The ‘default’ investment strategy for many Sri Lankans is saving money in the bank. Collect “sathen sathe and deposit in the bank” has been our investment strategy for generations. Parents and adults always encourage youngsters to save money in the banks and they follow the same advice. My objective is to unravel some of these myths about saving money in Sri Lanka. This post contains some economic theories so get ready and put on your thinking hats!
Unlike other countries, awareness about the financial markets and investment opportunities among Sri Lankans are very poor. Out of the lot, 90% believe that saving money in a bank is the best and the only option they have.
There are several reasons for this lack of awareness.
- Lack of proper education in schools about financial markets and investment. Our primary education (from grade 1-13) does not identify the value of financial education among students who are about to enter the real world. Knowing about finance is maybe the best skill a person should have in their life.
- Sri Lankans consider talking about ‘Money’ as taboo. I wonder why Sri Lankans hate talking about money, salary or anything to do with personal finance. We tend to hide these factors even from our closest friends. Try asking the salary from few of you know and you will get my point!
- Most consider it as a burden to learn about finance and some believe only an elite few (like Dhammika Perera) in the society can master the subject of finance and investment.
- Most believe that you have to have paper qualifications to understand how investment and financial markets operate.
- Some just don’t care about their personal finance no matter how educated they are about the financial system.
Why do we save money?
First things, first. We need to identify the motives behind saving money. Majority save money because they receive an ‘interest’ from the bank after a period of time. That is what we all want to believe but my guess is, most save money because they don’t have a clue on what to do with their money; they just deposit money in the bank because there is nowhere else to keep it safe. Some maybe scared to try other investment opportunities and so they use the ‘default’ investment strategy.
Why saving is so bad?
By saving money in the bank, we receive an ‘interest’ after a period of time. For me that is a good deal rather than keeping it in a safe at home. But over a period of time, apart from the interest rate, there is another player that affects our savings. That is the inflation rate. This is a term known by most but understood by very few.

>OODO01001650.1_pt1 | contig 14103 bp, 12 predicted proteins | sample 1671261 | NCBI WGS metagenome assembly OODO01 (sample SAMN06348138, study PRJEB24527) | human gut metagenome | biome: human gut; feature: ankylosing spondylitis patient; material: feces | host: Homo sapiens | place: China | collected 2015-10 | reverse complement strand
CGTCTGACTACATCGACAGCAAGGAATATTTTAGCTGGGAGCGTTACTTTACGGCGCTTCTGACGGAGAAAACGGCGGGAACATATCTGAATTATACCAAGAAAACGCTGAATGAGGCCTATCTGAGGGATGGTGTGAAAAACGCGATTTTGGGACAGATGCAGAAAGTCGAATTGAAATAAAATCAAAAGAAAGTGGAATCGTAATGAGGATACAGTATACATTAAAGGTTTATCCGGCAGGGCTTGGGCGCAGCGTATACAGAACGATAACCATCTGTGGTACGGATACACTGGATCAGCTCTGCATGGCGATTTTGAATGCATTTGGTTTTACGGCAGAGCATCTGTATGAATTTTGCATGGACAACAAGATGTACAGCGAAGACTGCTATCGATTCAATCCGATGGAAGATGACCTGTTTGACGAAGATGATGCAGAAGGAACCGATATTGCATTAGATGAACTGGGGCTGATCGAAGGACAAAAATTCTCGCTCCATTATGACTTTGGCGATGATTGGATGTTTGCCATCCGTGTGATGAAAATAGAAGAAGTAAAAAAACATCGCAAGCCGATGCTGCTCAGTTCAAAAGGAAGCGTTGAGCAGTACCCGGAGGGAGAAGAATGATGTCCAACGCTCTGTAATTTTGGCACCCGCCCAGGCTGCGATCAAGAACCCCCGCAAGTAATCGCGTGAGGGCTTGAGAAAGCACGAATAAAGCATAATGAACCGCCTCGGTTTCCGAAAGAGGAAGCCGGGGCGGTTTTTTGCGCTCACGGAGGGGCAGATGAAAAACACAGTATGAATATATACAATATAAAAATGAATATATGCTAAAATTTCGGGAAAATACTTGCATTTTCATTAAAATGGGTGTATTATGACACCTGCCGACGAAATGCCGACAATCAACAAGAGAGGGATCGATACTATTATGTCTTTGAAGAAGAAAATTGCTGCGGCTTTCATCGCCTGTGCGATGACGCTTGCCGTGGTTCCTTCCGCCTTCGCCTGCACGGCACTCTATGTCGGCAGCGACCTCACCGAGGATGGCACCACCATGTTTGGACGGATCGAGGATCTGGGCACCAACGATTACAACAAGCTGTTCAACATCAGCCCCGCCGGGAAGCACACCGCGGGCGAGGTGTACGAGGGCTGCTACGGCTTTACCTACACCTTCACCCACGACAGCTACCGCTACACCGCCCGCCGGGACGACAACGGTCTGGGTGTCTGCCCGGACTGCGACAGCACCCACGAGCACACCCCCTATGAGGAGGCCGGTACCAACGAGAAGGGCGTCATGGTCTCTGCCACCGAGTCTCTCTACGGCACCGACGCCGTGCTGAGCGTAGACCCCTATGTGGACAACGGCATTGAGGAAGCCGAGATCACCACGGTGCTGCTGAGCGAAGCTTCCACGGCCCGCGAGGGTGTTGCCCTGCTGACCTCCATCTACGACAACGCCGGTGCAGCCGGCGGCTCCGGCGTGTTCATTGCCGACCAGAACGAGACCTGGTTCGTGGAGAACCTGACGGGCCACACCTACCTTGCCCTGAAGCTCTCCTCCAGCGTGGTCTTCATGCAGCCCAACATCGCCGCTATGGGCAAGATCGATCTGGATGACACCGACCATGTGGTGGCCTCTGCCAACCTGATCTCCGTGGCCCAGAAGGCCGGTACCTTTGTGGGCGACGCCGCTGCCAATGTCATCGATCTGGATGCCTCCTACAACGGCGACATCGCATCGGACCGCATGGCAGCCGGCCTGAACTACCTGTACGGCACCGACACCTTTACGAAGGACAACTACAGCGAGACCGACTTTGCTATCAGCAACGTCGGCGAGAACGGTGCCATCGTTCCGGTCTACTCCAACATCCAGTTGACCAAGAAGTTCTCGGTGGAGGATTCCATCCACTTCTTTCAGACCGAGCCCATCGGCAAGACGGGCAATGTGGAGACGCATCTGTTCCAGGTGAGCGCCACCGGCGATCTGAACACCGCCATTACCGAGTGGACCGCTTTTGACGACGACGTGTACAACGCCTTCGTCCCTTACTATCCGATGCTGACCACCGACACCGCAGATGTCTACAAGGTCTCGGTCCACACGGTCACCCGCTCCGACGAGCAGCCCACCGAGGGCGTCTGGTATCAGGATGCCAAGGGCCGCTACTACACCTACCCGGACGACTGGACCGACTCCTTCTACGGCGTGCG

Inflation rate – Increment of price levels over a certain period of time. That is, if the prices of goods increase over a time period; the number of goods that could be purchased from a certain amount of money will be reduced at the end of that period.
So when you hold a certain amount of money over a period of time, at the end you can only purchase a lesser amount of goods using the same amount of money. (Due to the increment of price levels)
If you save money in a bank over a period of time; the interest rate would increase the initial amount and the inflation rate would decrease the initial amount. Don’t bang your head on the computer if you don’t understand. Check out the example below.
You save Rs.1000 in a bank.
Annual interest rate – 4% (fictitious value)
Annual inflation rate – 6% (fictitious value)
Results after a year
Interest from the bank – Rs.1000 x 4% = Rs.40
Deduction due to inflation – Rs.1000 x 6% = Rs.60
What happened to your savings?
Rs.1000 + Rs.40 – Rs.60 = Rs.980
After saving money in a bank over a year, you have actually lost Rs.20 from the initial amount you saved. Of course your bank account will show a balance of Rs.1040 but the power of purchasing has been reduced by Rs.60 over the year due to inflation. Check out a comparison of interest rates and inflation rates over the past years in Sri Lanka.
Over the past years, most have lost money by saving in the bank because inflation rate has been higher than the interest rate. Recently the inflation rate has been reduced and almost equal to the interest rate. Being equal is still not good because we are neither gaining nor loosing and after a period of time we will end up with the same amount we saved.
What can you do?
Enough with the theories and concepts. Now to the fun part. What can you do about this?
First thing you should do is pay attention to your finance! Whether you like it or not, your life revolves around money. So you have to ‘balance’ your pocket to put your life at ease. Try to learn about personal finance. You don’t have to read lengthy books with lots of numbers to know your finance. Just a simple Google search for “personal finance” or “how to manage your money” would give you plenty of simple and realistic guidelines which you can follow daily.
The important point is, get interested in your money. That will lead you to the rest. Also, if you are like me and really interested; I mean REALLY interested in achieving financial freedom, I suggest reading “Money. Master the Game by Tony Robbins”. It’s a gem of a book with a ton of actionable plans to escape from this mediocre life towards financial freedom. Also don’t forget to follow Jump Invest to catch the latest happenings in the Sri Lankan investment scenario!
Image credit : OTA Photos
Disclaimer : Author does not intend to jeopardize the banking industry in Sri Lanka. The intention is merely to educate the reader on the difference between interest rate and inflation rate.
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